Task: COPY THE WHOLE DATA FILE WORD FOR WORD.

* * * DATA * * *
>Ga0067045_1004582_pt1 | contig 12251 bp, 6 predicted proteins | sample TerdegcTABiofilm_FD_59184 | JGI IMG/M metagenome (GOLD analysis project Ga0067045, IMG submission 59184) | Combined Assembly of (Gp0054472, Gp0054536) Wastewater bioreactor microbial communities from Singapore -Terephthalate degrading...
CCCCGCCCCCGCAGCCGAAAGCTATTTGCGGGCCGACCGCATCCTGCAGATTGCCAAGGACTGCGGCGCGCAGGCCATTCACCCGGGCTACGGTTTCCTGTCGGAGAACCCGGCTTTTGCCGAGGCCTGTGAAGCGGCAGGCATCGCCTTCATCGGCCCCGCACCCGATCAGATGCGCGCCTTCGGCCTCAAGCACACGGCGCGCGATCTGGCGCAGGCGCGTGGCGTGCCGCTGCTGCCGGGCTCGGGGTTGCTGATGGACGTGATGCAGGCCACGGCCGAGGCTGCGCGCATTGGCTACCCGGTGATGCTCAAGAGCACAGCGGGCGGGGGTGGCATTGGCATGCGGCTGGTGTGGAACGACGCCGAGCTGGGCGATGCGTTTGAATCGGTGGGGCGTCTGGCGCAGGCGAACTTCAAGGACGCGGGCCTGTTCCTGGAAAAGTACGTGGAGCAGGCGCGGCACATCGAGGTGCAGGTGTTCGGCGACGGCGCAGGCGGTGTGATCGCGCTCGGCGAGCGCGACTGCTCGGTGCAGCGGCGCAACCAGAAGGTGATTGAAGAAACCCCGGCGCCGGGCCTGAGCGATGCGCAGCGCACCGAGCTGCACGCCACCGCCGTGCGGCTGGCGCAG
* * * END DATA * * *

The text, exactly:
>Ga0067045_1004582_pt1 | contig 12251 bp, 6 predicted proteins | sample TerdegcTABiofilm_FD_59184 | JGI IMG/M metagenome (GOLD analysis project Ga0067045, IMG submission 59184) | Combined Assembly of (Gp0054472, Gp0054536) Wastewater bioreactor microbial communities from Singapore -Terephthalate degrading...
CCCCGCCCCCGCAGCCGAAAGCTATTTGCGGGCCGACCGCATCCTGCAGATTGCCAAGGACTGCGGCGCGCAGGCCATTCACCCGGGCTACGGTTTCCTGTCGGAGAACCCGGCTTTTGCCGAGGCCTGTGAAGCGGCAGGCATCGCCTTCATCGGCCCCGCACCCGATCAGATGCGCGCCTTCGGCCTCAAGCACACGGCGCGCGATCTGGCGCAGGCGCGTGGCGTGCCGCTGCTGCCGGGCTCGGGGTTGCTGATGGACGTGATGCAGGCCACGGCCGAGGCTGCGCGCATTGGCTACCCGGTGATGCTCAAGAGCACAGCGGGCGGGGGTGGCATTGGCATGCGGCTGGTGTGGAACGACGCCGAGCTGGGCGATGCGTTTGAATCGGTGGGGCGTCTGGCGCAGGCGAACTTCAAGGACGCGGGCCTGTTCCTGGAAAAGTACGTGGAGCAGGCGCGGCACATCGAGGTGCAGGTGTTCGGCGACGGCGCAGGCGGTGTGATCGCGCTCGGCGAGCGCGACTGCTCGGTGCAGCGGCGCAACCAGAAGGTGATTGAAGAAACCCCGGCGCCGGGCCTGAGCGATGCGCAGCGCACCGAGCTGCACGCCACCGCCGTGCGGCTGGCGCAG